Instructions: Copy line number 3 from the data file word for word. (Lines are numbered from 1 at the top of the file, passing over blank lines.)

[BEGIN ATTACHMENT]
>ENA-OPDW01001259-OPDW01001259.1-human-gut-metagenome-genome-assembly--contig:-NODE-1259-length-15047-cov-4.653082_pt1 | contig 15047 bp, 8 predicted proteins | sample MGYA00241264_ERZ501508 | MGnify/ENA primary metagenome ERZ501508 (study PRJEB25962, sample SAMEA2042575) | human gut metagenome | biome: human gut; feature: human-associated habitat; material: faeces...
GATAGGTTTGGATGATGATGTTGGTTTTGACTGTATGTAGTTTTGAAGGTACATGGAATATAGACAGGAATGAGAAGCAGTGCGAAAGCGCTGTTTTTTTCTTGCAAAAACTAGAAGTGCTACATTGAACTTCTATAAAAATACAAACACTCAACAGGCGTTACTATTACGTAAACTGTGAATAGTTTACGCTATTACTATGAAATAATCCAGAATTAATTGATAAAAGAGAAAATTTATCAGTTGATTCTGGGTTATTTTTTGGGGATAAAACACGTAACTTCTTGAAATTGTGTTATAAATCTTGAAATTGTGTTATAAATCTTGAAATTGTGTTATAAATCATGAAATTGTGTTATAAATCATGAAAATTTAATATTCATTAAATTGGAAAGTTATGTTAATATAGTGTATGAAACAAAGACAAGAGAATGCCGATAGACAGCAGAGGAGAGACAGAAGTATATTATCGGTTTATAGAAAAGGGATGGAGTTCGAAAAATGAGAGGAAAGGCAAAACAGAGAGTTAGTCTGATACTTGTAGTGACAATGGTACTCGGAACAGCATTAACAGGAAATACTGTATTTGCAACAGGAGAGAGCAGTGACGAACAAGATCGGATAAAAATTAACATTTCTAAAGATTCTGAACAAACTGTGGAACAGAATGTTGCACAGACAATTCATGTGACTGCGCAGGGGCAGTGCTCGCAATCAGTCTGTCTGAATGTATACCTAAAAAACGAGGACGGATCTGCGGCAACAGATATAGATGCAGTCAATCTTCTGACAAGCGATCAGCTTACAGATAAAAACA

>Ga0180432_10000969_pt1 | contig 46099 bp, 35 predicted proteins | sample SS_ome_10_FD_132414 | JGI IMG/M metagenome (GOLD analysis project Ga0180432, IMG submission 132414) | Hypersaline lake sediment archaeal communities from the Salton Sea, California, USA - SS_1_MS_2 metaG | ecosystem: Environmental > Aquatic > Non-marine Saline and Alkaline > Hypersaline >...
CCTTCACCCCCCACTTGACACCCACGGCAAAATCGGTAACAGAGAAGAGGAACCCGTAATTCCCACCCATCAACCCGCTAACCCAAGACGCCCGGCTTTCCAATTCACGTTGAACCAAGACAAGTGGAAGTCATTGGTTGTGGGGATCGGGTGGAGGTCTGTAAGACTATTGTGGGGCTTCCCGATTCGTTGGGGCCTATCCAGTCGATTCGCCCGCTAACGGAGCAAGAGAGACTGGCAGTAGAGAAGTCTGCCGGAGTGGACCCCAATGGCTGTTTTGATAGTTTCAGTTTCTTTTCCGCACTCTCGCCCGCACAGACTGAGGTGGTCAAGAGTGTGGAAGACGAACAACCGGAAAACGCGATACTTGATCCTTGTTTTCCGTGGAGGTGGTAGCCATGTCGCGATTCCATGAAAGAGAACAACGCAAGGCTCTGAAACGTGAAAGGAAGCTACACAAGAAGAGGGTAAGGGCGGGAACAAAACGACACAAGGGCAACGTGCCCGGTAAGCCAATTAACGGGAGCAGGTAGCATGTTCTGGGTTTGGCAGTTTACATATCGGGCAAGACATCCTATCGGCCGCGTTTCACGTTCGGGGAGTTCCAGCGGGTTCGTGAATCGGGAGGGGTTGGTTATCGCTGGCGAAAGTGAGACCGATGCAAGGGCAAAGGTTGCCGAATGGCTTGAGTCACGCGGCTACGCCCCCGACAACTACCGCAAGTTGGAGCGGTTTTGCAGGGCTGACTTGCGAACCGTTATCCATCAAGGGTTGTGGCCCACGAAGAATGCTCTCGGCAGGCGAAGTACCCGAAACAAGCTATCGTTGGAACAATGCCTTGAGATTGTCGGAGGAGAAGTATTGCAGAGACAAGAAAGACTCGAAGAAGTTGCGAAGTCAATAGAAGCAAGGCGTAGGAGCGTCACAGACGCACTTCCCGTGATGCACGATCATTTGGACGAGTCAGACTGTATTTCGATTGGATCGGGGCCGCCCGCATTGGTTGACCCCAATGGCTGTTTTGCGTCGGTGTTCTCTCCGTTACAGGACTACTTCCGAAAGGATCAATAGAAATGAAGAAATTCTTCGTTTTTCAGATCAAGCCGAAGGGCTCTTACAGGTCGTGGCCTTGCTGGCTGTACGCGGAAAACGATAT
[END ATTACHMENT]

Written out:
>Ga0180432_10000969_pt1 | contig 46099 bp, 35 predicted proteins | sample SS_ome_10_FD_132414 | JGI IMG/M metagenome (GOLD analysis project Ga0180432, IMG submission 132414) | Hypersaline lake sediment archaeal communities from the Salton Sea, California, USA - SS_1_MS_2 metaG | ecosystem: Environmental > Aquatic > Non-marine Saline and Alkaline > Hypersaline >...